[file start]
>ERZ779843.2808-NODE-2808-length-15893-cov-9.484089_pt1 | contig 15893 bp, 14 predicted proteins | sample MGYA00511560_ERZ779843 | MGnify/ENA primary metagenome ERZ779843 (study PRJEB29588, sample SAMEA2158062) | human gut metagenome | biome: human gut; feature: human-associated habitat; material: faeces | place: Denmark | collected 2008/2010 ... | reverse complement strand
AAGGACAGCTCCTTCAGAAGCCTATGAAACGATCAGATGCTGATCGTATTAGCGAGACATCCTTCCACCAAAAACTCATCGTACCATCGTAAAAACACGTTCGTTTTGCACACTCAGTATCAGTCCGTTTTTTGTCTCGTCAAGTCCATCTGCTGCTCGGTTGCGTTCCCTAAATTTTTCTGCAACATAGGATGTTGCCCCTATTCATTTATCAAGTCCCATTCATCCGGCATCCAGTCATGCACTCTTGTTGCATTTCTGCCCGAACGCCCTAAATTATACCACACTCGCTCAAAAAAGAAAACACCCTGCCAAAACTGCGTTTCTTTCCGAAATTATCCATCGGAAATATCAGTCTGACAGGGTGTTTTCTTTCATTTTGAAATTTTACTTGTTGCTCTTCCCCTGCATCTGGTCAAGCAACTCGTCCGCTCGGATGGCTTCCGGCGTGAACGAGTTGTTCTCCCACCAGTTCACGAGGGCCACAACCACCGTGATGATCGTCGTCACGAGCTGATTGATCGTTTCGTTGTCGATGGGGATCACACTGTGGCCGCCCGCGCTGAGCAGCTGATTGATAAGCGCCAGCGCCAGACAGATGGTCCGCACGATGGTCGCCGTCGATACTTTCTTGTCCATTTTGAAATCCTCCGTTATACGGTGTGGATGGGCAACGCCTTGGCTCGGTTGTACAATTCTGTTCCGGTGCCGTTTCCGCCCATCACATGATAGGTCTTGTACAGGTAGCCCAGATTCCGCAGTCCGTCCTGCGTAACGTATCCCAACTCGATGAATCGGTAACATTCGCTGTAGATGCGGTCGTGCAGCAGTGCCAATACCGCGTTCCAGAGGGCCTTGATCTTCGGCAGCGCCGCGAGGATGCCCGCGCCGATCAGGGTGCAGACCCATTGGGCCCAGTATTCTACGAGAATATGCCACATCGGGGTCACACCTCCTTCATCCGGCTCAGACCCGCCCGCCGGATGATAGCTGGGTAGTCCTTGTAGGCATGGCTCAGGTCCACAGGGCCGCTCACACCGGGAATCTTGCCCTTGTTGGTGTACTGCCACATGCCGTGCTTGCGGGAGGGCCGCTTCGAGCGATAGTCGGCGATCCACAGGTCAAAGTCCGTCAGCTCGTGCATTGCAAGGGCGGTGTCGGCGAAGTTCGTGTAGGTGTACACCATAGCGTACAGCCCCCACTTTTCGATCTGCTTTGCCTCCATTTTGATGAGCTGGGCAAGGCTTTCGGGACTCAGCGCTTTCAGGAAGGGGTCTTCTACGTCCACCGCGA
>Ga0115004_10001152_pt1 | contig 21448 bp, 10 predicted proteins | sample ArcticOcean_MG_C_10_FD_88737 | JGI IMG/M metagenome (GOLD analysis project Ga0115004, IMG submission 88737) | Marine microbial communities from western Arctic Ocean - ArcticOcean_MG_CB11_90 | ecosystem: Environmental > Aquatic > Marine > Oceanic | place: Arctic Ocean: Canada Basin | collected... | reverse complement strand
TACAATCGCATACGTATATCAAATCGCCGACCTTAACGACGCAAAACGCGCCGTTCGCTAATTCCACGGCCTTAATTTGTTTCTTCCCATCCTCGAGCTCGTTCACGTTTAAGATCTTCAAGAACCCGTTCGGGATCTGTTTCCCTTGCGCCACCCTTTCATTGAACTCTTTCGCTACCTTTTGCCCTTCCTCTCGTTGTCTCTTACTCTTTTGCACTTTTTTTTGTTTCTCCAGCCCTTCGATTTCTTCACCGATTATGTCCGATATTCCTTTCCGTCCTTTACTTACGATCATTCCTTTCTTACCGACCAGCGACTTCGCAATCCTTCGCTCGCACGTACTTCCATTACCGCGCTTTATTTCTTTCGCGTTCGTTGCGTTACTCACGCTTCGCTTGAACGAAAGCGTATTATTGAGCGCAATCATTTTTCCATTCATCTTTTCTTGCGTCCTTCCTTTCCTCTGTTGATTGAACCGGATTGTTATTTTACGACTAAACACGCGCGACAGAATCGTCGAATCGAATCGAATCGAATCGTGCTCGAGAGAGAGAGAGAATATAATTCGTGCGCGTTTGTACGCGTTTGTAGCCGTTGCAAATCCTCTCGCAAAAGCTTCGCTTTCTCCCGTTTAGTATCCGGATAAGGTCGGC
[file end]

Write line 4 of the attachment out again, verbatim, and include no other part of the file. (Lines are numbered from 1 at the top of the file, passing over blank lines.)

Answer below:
TACAATCGCATACGTATATCAAATCGCCGACCTTAACGACGCAAAACGCGCCGTTCGCTAATTCCACGGCCTTAATTTGTTTCTTCCCATCCTCGAGCTCGTTCACGTTTAAGATCTTCAAGAACCCGTTCGGGATCTGTTTCCCTTGCGCCACCCTTTCATTGAACTCTTTCGCTACCTTTTGCCCTTCCTCTCGTTGTCTCTTACTCTTTTGCACTTTTTTTTGTTTCTCCAGCCCTTCGATTTCTTCACCGATTATGTCCGATATTCCTTTCCGTCCTTTACTTACGATCATTCCTTTCTTACCGACCAGCGACTTCGCAATCCTTCGCTCGCACGTACTTCCATTACCGCGCTTTATTTCTTTCGCGTTCGTTGCGTTACTCACGCTTCGCTTGAACGAAAGCGTATTATTGAGCGCAATCATTTTTCCATTCATCTTTTCTTGCGTCCTTCCTTTCCTCTGTTGATTGAACCGGATTGTTATTTTACGACTAAACACGCGCGACAGAATCGTCGAATCGAATCGAATCGAATCGTGCTCGAGAGAGAGAGAGAATATAATTCGTGCGCGTTTGTACGCGTTTGTAGCCGTTGCAAATCCTCTCGCAAAAGCTTCGCTTTCTCCCGTTTAGTATCCGGATAAGGTCGGC